DEAR ABBY: I have a good friend, "Nina," whom I have known more than 35 years. I relocated 1,500 miles from her recently, and would like to invite her to visit me. The problem is, I want her to come alone. My husband and I have no desire to entertain her husband, "Sam."
Sam is a verbally abusive know-it-all on every subject who monopolizes every conversation, allowing no one else to get a word in. The few times we went out together as a foursome, my husband came home with a pounding headache.
How do I tell Nina I would love for her to come, but to leave Sam home? I don't want to hurt her feelings, but we will no longer tolerate his self-centered personality nor the way he treats my friend.
P.S. None of Sam's family will invite him to stay for the same reason. -- NO ROOM AT THE INN IN MISSOURI
DEAR NO ROOM: Try this: Invite Nina for a "girls' visit" -- perhaps to shop, spend a day at a spa, or just put her feet up and gossip. List whatever mutual interests you have that you can think of that would bore Sam to death. Also, try to invite her at a time when your husband might be away -- so there isn't the expectation that Sam "should" be included. If the situation is as you describe with Sam's family, he's used to it.
DEAR ABBY: I am a male who wears women's underwear, as well as skirts, shorts and nightgowns. I will soon be flying to Florida and will be taking a carry-on bag with me and checking another one.
Will security agents open my luggage and inspect the contents of each bag? I worry about being embarrassed and considered a "suspicious person" when they see what's in my bag. Abby, how can I lessen my chances of an embarrassing scene? -- WORRIED TRAVELER IN COLORADO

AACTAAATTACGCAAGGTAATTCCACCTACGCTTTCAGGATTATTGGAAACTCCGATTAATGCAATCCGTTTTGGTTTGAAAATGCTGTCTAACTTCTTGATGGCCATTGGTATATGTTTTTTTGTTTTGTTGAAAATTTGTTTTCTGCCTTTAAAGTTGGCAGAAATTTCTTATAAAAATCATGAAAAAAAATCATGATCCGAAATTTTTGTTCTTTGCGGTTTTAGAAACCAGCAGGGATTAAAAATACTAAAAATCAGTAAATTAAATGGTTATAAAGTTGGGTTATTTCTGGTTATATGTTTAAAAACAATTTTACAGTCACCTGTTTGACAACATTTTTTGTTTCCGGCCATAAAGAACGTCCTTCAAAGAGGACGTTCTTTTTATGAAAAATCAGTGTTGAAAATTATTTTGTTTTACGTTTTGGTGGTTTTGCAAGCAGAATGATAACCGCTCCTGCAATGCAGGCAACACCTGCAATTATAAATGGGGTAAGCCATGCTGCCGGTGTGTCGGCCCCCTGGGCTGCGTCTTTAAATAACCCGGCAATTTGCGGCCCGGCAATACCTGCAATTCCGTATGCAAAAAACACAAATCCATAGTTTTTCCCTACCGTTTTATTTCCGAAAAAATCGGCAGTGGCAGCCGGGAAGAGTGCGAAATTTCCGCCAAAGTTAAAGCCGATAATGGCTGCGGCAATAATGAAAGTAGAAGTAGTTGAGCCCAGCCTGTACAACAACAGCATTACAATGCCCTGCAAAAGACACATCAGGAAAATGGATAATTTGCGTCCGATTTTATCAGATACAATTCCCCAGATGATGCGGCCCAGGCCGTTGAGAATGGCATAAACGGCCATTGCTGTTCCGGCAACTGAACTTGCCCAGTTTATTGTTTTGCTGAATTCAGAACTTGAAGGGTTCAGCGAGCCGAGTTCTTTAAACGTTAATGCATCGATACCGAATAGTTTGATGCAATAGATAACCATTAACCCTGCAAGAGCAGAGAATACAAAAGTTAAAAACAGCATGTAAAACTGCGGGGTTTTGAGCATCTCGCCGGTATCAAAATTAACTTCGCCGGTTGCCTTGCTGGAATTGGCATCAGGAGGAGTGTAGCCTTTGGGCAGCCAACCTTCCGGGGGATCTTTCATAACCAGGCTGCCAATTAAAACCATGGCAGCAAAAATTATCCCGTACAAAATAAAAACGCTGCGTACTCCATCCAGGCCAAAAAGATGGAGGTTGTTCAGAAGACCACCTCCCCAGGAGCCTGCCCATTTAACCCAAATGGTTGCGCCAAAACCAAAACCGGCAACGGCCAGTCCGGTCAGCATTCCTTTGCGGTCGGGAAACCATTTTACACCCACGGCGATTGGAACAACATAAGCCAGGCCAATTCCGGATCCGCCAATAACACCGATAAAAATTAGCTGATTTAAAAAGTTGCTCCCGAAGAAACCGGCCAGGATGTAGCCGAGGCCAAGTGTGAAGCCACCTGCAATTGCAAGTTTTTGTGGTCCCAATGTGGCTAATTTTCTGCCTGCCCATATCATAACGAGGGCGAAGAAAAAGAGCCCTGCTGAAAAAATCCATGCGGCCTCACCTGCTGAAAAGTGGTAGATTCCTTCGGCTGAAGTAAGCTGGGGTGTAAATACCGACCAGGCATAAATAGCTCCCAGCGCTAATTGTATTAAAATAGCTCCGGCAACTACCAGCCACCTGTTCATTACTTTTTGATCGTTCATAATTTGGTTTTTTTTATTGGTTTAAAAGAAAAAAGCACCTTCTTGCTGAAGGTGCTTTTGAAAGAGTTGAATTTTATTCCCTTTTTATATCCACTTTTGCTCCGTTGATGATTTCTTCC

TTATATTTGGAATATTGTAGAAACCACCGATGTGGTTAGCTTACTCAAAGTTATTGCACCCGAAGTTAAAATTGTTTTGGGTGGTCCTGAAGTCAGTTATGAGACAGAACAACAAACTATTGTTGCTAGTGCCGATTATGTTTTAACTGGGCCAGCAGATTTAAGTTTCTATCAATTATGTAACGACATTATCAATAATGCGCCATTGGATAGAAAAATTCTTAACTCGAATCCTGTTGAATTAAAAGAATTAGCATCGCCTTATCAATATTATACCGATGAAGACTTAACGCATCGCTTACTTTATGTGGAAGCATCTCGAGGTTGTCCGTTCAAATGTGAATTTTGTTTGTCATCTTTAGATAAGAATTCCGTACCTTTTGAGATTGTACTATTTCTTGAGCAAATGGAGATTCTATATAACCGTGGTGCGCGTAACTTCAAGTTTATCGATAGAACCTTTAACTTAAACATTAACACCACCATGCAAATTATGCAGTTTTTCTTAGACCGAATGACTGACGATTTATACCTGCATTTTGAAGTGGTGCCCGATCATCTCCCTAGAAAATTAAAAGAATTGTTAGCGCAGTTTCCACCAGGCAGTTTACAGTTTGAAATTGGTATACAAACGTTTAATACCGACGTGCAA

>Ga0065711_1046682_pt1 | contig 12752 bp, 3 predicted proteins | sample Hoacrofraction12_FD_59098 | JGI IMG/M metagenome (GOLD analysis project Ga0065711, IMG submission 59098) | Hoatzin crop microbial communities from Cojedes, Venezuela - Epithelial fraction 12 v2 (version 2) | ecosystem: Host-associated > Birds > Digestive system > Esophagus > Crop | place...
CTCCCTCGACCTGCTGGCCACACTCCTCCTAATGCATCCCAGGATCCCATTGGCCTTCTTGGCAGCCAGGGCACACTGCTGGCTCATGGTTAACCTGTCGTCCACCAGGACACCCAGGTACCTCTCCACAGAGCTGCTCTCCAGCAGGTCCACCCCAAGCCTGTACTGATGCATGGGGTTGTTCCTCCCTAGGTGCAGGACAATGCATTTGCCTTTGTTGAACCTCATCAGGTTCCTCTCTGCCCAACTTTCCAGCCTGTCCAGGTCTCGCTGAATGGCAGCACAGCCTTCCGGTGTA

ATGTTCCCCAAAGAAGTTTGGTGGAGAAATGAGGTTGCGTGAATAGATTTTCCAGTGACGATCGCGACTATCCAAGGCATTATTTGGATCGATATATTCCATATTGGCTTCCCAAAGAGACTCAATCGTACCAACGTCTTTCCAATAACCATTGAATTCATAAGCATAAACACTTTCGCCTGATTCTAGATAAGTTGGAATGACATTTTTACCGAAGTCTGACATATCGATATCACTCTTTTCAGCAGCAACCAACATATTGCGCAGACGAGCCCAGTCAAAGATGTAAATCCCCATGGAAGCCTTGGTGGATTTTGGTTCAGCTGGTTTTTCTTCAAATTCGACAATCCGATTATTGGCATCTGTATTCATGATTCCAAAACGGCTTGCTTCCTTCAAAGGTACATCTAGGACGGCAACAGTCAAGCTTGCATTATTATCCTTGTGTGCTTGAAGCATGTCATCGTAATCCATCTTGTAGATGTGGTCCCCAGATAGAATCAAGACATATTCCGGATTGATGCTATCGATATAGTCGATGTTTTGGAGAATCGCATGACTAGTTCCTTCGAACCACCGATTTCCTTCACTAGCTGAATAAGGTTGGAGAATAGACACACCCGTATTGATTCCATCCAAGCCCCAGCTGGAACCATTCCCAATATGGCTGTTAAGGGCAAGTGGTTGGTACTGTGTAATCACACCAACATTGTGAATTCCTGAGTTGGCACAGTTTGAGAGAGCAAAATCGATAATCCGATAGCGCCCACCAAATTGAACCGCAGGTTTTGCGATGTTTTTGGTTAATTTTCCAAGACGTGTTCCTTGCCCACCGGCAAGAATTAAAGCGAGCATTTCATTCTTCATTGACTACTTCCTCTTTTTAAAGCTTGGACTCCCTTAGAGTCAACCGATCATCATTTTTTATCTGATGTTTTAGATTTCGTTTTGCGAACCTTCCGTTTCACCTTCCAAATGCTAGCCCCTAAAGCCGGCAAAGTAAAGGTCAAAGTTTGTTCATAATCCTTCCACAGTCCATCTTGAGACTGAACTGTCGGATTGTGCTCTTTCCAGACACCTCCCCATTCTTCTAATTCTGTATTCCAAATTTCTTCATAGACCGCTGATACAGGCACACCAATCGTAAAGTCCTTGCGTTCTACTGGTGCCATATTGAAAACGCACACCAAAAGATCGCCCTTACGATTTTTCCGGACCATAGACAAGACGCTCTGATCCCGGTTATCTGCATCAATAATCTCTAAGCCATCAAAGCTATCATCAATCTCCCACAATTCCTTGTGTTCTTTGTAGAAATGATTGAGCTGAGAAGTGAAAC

DEAR WORRIED TRAVELER: Please stop worrying about "an embarrassing scene." Airport security has seen it all -- and I do mean all -- and with the new scanners they'll soon be seeing even more. They are interested only in preventing contraband from being taken on the plane. Period.
P.S. Many men buy gifts of clothing for their wives or girlfriends -- and if you don't cross-dress at the airport or tell them anything to the contrary, inspectors will probably assume the same about you.
DEAR ABBY: I have recently filed for custody of my 6-year-old niece, "Ella." My mother has had custody for the last few years, but Mother is an alcoholic. I have tried to control various situations that arise, but I cannot let my niece be in my mother's care. I know what it was like for me growing up in that environment, and I want better opportunities for Ella.
My mother will be heartbroken, but I see no alternative. How can I explain this to my mother? I want her to get help, but she still doesn't admit that she has a problem. -- CONFUSED IN ARKANSAS
DEAR CONFUSED: If you have custody of Ella, it doesn't mean that your mother can't see or spend time with her -- when she's sober. But right now, your niece's welfare is more important than your mother's feelings.
Surely you are not the only person who realizes your mother has a problem with alcohol. Gather some allies and stage an intervention. All of you should tell her the effect that her drinking has had on those around her. That may be her "wake-up call," and may cause her to seek help.
Good advice for everyone -- teens to seniors -- is in "The Anger in All of Us and How to Deal With It." To order, send a business-size, self-addressed envelope, plus check or money order for $6 (U.S. funds only) to: Dear Abby -- Anger Booklet, P.O. Box 447, Mount Morris, IL 61054-0447. (Postage is included in the price.)